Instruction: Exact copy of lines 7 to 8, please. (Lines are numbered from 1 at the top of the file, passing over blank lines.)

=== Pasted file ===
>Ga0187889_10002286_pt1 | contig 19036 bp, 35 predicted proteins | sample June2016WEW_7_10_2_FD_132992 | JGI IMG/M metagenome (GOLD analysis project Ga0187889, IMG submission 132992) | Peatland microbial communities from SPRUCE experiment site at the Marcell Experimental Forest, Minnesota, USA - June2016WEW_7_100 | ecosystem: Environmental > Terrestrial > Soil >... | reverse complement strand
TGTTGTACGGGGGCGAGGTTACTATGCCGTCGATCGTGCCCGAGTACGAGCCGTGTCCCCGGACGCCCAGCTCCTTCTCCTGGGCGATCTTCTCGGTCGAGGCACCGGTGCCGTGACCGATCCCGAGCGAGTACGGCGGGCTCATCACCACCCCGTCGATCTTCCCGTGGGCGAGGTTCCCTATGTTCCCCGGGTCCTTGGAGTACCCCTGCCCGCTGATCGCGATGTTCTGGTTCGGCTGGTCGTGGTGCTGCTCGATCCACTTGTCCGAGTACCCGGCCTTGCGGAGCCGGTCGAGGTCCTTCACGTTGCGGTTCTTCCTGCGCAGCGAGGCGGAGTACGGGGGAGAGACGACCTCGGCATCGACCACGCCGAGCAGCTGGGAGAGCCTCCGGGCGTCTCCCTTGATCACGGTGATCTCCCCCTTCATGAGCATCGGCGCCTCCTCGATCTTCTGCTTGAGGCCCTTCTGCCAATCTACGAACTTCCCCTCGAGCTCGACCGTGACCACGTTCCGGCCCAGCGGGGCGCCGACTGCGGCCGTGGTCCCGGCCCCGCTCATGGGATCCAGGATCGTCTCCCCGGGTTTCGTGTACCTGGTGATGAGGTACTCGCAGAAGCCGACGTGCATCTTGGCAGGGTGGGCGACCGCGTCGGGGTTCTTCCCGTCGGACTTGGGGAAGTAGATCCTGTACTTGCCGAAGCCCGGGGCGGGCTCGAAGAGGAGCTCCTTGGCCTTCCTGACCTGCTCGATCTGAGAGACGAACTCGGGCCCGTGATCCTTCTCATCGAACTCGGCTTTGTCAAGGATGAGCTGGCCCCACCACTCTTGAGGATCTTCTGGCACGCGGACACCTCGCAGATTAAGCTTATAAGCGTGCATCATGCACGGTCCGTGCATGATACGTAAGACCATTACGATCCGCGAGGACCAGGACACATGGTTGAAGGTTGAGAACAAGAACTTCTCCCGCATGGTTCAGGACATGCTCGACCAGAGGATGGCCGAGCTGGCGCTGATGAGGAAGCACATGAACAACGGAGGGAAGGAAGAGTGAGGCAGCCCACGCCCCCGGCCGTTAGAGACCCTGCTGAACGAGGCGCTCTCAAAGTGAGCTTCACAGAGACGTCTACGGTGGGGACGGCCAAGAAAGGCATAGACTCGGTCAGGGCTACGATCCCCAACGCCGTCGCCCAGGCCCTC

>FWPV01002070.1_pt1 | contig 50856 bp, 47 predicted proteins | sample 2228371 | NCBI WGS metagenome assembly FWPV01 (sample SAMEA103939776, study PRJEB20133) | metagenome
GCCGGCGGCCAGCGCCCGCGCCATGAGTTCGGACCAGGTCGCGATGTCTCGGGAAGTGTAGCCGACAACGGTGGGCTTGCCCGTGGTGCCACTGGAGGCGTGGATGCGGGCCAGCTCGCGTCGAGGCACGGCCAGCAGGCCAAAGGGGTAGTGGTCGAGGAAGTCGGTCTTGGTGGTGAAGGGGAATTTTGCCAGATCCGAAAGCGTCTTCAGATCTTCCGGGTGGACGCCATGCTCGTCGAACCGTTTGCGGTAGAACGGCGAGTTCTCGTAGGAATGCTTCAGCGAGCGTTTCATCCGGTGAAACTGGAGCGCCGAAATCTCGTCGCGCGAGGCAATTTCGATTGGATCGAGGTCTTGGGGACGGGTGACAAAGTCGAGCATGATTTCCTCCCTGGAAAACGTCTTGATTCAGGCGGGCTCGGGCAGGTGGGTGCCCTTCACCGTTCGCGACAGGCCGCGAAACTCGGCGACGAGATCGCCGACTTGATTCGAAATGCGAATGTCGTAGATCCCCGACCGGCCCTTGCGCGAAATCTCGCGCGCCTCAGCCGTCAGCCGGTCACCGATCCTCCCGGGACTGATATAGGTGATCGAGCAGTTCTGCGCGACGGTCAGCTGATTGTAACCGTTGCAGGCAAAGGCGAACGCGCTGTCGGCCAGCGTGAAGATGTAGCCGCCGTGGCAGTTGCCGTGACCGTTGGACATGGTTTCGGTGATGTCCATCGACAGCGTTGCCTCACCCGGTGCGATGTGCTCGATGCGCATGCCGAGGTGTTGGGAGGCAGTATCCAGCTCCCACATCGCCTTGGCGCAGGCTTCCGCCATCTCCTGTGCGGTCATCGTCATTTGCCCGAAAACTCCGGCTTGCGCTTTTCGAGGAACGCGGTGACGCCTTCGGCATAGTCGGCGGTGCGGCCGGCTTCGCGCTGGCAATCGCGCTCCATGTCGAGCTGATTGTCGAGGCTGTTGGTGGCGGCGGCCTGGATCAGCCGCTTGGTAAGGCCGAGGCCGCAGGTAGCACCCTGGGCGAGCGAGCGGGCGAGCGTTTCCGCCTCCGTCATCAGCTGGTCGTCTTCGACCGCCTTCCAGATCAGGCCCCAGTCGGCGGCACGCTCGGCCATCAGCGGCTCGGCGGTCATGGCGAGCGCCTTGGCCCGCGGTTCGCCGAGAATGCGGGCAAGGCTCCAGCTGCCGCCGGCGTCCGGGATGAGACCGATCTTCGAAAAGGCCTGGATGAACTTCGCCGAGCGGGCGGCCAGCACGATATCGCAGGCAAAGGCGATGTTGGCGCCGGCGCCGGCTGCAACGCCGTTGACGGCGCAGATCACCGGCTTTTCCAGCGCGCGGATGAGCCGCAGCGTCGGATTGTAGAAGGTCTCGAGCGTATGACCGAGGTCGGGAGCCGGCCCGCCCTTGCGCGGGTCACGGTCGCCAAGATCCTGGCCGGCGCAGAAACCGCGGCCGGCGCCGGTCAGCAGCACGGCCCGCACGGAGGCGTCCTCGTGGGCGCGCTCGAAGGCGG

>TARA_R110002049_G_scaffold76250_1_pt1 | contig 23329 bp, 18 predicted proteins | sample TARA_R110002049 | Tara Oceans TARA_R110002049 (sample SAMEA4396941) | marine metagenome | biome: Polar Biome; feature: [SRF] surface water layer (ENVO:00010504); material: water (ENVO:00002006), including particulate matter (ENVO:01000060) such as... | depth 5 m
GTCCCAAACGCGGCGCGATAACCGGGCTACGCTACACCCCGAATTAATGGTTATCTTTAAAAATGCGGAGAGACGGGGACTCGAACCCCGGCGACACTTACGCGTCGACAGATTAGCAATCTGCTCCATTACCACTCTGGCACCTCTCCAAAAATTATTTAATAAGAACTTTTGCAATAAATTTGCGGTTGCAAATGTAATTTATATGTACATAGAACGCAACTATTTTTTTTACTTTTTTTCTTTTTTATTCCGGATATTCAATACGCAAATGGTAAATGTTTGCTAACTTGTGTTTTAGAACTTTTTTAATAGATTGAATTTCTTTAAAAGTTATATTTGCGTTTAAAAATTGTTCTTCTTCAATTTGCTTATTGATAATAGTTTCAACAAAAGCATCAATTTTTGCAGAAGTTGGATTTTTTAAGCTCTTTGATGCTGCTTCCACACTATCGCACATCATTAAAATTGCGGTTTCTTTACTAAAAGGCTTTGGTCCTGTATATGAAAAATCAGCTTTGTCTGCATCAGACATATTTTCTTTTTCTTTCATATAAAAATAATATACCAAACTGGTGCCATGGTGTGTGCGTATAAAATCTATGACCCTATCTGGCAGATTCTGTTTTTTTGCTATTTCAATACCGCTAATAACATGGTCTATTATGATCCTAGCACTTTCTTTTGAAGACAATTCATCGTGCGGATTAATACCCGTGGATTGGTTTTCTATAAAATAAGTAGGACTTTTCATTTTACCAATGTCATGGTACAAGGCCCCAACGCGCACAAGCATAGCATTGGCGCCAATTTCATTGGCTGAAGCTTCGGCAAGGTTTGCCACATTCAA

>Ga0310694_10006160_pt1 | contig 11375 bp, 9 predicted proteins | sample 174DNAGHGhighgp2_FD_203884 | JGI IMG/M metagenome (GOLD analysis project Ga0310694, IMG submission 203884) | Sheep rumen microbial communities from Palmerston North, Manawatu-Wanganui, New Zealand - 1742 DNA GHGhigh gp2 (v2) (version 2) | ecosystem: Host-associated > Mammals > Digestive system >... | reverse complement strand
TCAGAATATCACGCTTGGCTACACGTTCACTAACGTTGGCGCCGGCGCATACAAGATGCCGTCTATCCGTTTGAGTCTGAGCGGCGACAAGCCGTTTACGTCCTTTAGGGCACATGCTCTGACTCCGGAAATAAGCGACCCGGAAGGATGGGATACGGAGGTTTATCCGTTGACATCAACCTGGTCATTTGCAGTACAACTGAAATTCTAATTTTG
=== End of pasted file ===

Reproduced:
>Ga0310694_10006160_pt1 | contig 11375 bp, 9 predicted proteins | sample 174DNAGHGhighgp2_FD_203884 | JGI IMG/M metagenome (GOLD analysis project Ga0310694, IMG submission 203884) | Sheep rumen microbial communities from Palmerston North, Manawatu-Wanganui, New Zealand - 1742 DNA GHGhigh gp2 (v2) (version 2) | ecosystem: Host-associated > Mammals > Digestive system >... | reverse complement strand
TCAGAATATCACGCTTGGCTACACGTTCACTAACGTTGGCGCCGGCGCATACAAGATGCCGTCTATCCGTTTGAGTCTGAGCGGCGACAAGCCGTTTACGTCCTTTAGGGCACATGCTCTGACTCCGGAAATAAGCGACCCGGAAGGATGGGATACGGAGGTTTATCCGTTGACATCAACCTGGTCATTTGCAGTACAACTGAAATTCTAATTTTG